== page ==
Laravel5.1优化方案

Published on 2017 - 04 - 02

Before deploying your application you’ll logically want to ensure the code has been properly optimized for a production environment. Frankly, entire books have been written about tuning web applications, and therefore this discussion could go in many directions and really never even begin scratch the surface. Therefore I think it makes the most sense to focus on a few key Laravel-specific optimization features, for the moment leaving third-party optimization solutions out of the discussion. In future iterations I’ll selectively expand this section to cover other topics.

Creating a Faster Class Loader

A Laravel application’s request and response life cycle obviously involves quite a few different classes. As you might imagine, loading and invoking dozens of different classes with each request can be quite a detriment to performance. Laravel offers a solution for creating an optimized class loader by way of Composer. You can improve performance by using Artisan’s optimize command to significantly improve the efficiency in which your project classes are loaded. You’ll invoke optimize like so:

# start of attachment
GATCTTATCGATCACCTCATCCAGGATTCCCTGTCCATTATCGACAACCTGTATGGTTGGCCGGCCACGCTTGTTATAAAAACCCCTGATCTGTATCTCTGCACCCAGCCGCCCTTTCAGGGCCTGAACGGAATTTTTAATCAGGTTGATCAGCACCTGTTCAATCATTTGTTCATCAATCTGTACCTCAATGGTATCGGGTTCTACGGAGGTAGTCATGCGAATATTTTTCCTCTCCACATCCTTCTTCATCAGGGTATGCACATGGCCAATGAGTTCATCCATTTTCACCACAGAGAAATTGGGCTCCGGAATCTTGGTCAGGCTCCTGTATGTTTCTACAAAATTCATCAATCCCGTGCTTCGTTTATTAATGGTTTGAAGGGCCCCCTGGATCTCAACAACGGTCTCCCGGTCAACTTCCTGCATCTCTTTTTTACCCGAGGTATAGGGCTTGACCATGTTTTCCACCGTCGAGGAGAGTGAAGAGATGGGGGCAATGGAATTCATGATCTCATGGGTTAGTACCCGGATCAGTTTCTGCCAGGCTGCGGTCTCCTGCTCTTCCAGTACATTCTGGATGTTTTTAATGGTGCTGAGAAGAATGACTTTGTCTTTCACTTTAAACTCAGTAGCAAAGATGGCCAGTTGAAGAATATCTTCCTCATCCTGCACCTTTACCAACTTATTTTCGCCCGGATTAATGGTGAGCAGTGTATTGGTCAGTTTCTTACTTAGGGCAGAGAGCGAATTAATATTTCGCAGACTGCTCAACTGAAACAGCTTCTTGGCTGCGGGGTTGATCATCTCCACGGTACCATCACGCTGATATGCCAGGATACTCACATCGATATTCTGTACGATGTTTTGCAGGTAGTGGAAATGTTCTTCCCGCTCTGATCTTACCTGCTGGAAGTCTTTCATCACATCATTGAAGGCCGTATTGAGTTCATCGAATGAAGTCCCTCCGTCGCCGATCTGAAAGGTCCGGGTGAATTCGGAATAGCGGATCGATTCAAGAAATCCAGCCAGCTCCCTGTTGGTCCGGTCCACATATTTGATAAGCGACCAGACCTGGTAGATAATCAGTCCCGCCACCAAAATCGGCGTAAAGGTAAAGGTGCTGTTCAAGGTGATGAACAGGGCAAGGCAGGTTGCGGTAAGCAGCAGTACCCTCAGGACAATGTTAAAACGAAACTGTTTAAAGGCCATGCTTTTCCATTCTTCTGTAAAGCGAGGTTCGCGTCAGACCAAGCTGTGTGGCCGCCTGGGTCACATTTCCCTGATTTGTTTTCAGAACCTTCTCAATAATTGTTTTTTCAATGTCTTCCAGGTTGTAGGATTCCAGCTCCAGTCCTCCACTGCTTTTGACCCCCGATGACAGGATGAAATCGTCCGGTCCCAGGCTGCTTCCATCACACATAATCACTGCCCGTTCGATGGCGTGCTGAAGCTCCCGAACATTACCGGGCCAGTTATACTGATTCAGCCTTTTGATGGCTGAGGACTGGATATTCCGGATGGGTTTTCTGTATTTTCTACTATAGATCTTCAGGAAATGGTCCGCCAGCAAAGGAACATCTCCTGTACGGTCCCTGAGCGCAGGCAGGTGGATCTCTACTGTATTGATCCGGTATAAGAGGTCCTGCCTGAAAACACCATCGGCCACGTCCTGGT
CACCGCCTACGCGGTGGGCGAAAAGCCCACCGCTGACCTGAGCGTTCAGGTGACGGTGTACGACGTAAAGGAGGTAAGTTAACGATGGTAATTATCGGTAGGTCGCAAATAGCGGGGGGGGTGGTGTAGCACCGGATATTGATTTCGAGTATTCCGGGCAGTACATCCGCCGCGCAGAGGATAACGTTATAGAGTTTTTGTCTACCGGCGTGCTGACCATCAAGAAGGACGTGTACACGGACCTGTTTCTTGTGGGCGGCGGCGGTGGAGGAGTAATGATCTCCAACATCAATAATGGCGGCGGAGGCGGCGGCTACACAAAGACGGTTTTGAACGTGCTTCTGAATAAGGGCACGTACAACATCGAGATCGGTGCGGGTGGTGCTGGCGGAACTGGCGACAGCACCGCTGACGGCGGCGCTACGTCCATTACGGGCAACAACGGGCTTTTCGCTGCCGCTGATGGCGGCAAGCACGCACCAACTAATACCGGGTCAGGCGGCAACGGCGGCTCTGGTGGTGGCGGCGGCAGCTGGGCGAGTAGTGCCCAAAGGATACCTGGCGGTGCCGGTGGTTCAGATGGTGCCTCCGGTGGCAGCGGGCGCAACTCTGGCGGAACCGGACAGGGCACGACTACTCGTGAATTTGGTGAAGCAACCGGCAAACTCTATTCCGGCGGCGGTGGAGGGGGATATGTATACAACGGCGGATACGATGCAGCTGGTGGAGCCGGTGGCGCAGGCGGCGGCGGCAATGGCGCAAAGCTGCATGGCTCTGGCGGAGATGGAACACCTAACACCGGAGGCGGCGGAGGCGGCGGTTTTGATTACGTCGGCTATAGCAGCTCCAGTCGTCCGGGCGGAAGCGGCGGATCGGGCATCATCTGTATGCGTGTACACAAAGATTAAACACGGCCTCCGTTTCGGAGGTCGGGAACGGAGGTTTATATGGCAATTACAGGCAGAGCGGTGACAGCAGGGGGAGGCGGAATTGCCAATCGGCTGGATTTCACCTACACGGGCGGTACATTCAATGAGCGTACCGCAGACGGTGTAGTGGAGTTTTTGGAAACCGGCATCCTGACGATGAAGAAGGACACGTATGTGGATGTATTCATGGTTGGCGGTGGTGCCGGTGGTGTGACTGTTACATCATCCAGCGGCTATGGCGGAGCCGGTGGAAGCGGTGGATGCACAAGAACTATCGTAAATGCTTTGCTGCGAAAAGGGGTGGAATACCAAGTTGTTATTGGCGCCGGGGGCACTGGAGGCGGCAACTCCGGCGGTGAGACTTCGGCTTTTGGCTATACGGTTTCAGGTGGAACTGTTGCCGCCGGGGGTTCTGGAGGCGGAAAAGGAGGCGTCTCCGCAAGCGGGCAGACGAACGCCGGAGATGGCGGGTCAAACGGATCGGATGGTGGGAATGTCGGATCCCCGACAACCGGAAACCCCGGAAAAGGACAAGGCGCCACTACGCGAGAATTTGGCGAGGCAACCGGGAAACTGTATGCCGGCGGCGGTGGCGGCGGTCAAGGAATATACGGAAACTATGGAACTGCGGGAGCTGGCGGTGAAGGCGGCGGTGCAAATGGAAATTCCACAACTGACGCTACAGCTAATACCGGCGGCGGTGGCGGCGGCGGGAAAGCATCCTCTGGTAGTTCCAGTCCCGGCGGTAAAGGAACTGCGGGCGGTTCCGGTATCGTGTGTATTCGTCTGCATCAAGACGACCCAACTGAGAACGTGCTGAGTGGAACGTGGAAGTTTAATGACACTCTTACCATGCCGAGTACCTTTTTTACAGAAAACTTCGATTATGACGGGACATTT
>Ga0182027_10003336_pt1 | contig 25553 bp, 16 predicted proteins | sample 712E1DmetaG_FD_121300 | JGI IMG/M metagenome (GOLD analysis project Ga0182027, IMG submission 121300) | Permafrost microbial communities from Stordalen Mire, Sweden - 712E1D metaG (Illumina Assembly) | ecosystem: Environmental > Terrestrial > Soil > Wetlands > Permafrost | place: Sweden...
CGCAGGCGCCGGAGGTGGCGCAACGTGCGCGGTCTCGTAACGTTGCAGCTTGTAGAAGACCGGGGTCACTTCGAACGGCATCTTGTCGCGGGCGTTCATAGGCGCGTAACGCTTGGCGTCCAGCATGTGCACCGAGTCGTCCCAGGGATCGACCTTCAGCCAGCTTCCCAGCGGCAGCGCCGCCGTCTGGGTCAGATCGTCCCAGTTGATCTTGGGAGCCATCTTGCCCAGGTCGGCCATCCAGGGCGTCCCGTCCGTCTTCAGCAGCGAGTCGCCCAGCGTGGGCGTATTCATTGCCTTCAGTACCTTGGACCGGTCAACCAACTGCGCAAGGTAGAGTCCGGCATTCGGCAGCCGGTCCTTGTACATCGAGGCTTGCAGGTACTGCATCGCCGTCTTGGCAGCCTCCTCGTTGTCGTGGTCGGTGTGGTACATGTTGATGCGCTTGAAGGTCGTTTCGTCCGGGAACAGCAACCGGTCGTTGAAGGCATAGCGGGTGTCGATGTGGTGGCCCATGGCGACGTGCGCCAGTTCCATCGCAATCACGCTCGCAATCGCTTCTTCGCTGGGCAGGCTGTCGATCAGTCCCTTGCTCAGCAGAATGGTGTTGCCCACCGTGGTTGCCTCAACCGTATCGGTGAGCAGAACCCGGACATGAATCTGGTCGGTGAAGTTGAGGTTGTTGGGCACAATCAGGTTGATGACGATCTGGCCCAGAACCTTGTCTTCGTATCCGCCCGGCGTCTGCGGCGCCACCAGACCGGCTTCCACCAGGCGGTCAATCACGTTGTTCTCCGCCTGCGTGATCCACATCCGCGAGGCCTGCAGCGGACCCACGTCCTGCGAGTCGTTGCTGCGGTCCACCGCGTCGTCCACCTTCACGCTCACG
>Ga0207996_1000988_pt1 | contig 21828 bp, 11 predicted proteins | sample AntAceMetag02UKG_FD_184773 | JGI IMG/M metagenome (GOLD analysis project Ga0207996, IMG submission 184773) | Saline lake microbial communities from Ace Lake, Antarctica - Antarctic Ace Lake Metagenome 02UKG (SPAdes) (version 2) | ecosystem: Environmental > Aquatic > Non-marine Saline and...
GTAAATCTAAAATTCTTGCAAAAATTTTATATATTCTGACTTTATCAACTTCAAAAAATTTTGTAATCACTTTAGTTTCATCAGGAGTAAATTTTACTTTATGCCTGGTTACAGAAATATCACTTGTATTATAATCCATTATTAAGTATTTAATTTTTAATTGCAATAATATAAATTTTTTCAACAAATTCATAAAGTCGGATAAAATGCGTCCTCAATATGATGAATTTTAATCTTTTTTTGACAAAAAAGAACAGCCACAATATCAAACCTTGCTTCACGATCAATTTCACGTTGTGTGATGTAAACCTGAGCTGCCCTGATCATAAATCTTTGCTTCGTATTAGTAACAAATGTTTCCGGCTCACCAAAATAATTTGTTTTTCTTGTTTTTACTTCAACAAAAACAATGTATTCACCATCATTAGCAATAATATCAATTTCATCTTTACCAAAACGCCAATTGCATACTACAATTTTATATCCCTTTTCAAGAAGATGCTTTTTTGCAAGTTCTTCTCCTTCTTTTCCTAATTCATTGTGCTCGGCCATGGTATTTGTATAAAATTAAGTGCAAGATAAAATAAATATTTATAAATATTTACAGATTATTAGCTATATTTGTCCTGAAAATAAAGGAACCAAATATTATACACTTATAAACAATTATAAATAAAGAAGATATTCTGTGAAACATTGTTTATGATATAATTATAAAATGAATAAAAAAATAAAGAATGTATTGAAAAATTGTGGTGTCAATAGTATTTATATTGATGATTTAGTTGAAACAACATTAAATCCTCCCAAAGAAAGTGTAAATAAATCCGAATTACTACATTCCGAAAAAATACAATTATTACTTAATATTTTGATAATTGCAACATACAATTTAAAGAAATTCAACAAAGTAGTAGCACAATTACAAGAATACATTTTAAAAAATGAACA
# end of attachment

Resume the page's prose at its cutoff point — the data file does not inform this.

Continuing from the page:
$ php artisan optimize

This command will by default run Composer’s dump-autoload command with the --optimize option. This command will in turn create vendor/composer/autoload_classmap.php which contains an array consisting of all class names and the paths to their corresponding files. This file is then subsequently used to quickly load third-party classes because the array can be used for referential purposes rather than requiring the autoloader to separately find and open each class file.